I don't quite understand your question.

If your stack is `ABC`

, `F(ABC)`

pops the A, goes into branch d.i. and writes an A to output, goes on into d.ii. and performs `F(BC)`

, which will, in the end, write both the B and C to output.

If you want your output to look like it does on the diagram, you'll need your stack to be `* - A B C`

(note the spaces between every element!).

## Edit:

(As an aside: all this is easier stepped through than described, so I suggest you write the algorithm as a program and start it in your choice of debugger.)

OK, so you have stored the first `*`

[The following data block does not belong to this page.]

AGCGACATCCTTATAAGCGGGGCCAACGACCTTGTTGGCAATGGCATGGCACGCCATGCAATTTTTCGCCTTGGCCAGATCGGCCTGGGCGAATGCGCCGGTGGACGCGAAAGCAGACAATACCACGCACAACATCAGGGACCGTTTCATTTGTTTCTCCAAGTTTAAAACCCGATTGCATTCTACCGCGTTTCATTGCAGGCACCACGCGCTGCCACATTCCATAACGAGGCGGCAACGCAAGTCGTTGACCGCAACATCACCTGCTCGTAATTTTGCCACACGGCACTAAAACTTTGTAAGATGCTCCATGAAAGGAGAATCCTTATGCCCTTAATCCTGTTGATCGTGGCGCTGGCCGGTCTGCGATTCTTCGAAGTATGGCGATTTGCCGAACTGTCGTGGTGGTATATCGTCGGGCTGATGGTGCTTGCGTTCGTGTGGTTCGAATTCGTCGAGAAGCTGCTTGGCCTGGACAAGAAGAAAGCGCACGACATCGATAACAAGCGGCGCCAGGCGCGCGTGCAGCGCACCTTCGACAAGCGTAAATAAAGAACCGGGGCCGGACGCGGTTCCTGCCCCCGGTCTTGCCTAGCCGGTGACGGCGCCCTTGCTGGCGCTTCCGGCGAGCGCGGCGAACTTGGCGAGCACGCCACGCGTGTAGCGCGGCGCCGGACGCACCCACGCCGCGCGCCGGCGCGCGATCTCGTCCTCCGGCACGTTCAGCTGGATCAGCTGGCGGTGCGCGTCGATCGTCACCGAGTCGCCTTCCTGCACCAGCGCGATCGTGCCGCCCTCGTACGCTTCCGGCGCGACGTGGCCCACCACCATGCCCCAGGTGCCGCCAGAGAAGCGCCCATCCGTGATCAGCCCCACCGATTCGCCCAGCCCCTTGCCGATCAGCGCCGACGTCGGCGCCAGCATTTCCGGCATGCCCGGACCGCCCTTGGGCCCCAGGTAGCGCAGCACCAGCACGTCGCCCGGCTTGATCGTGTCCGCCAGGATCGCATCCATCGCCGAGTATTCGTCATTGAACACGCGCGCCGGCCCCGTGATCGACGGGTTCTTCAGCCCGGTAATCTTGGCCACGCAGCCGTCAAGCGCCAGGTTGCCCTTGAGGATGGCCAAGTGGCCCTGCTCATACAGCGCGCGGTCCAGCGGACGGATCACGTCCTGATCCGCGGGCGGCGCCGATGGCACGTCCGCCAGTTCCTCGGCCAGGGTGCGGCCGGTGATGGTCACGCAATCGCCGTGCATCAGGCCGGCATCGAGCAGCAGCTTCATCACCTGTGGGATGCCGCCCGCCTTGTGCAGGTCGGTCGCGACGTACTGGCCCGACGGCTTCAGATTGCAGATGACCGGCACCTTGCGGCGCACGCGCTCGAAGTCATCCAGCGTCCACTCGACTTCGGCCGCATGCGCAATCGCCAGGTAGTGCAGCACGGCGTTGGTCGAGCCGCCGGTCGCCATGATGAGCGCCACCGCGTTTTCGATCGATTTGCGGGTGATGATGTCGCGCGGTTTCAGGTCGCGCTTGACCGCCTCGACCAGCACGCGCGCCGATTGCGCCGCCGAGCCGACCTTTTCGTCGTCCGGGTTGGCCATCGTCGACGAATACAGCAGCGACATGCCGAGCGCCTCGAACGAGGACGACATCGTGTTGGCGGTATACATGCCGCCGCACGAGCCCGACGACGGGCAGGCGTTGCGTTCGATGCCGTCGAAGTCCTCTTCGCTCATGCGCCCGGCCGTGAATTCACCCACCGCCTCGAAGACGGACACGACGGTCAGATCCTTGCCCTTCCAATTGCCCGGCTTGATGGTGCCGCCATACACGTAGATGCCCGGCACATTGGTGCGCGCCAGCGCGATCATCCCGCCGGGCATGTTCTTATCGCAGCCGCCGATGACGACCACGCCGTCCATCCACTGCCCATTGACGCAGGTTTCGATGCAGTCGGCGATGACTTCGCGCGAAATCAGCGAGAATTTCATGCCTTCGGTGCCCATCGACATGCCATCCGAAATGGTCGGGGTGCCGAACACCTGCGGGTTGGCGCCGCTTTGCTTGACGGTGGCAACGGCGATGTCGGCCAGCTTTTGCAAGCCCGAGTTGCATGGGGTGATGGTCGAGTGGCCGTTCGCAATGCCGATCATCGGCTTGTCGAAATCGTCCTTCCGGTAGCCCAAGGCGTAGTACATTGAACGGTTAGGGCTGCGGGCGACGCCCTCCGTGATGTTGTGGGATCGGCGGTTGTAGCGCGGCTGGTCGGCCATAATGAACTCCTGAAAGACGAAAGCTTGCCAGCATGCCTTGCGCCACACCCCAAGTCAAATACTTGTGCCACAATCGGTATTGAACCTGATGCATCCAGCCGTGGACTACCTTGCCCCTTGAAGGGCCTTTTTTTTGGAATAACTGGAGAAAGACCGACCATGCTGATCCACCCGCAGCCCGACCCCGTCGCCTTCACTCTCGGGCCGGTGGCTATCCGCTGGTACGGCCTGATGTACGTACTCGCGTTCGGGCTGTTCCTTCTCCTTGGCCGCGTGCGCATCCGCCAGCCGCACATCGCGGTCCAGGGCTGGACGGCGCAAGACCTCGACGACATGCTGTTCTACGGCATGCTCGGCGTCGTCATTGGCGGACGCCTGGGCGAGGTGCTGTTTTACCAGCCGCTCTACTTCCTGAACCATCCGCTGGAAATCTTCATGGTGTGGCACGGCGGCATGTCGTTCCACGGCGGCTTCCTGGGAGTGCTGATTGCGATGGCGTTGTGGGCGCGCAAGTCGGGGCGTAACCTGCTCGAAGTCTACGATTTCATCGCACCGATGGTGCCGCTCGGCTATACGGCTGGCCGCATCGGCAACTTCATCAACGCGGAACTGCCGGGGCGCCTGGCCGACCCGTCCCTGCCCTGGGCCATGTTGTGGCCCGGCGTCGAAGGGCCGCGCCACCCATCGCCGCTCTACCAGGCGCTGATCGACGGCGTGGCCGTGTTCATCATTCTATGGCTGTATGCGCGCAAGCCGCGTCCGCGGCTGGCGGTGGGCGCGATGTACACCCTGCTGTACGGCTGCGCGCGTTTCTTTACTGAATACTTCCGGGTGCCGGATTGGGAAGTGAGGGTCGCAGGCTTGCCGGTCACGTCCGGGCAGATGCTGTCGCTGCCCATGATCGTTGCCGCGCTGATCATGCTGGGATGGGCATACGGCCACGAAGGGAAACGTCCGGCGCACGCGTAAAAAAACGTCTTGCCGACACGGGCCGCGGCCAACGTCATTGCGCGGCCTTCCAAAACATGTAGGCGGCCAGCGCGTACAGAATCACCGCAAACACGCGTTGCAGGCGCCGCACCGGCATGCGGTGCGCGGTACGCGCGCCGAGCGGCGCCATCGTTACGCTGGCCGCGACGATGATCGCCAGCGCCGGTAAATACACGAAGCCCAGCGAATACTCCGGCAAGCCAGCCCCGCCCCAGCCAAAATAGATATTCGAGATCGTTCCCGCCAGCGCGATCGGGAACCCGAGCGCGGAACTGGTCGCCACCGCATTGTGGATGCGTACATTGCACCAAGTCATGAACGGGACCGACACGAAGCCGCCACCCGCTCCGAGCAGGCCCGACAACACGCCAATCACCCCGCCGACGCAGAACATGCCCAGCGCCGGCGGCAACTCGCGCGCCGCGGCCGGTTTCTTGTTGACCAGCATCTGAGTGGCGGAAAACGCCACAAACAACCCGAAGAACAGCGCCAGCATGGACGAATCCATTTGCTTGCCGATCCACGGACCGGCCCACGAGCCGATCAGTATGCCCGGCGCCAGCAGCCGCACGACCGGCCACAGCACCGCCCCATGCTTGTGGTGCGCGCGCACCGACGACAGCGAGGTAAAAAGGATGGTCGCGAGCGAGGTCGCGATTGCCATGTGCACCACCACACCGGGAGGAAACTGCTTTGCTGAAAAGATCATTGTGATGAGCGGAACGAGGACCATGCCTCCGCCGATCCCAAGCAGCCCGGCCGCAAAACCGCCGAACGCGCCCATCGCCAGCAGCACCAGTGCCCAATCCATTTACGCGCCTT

in `temp`

(a), written a `(`

(b.i.), and called the algorithm with the remaining stack (b.ii.). This throws away a blank, then you store a `-`

in the next branch's `temp`

, write a `(`

, and called the algorithm with the remaining stack. At some point, you end up in d.ii., you have just written an A to output, giving you

```
((A
```

and the remaining stack is

```
_B_C
```

with a space on top and another space between B and C.

So now d.ii. finds the space and doesn't do anything anymore: this control branch is done, and we go back to where we came from, which was d.ii. in your `-`

control branch. You write the `-`

to output at d.iii., call the algorithm with the remaining stack (`_B_C`

) at d.iv., and there you go, writing the `B`

, a `)`

, the `*`

and `C`

and the last `)`

.

Just remember where you came from, so you know where to jump back after your current recursion is done.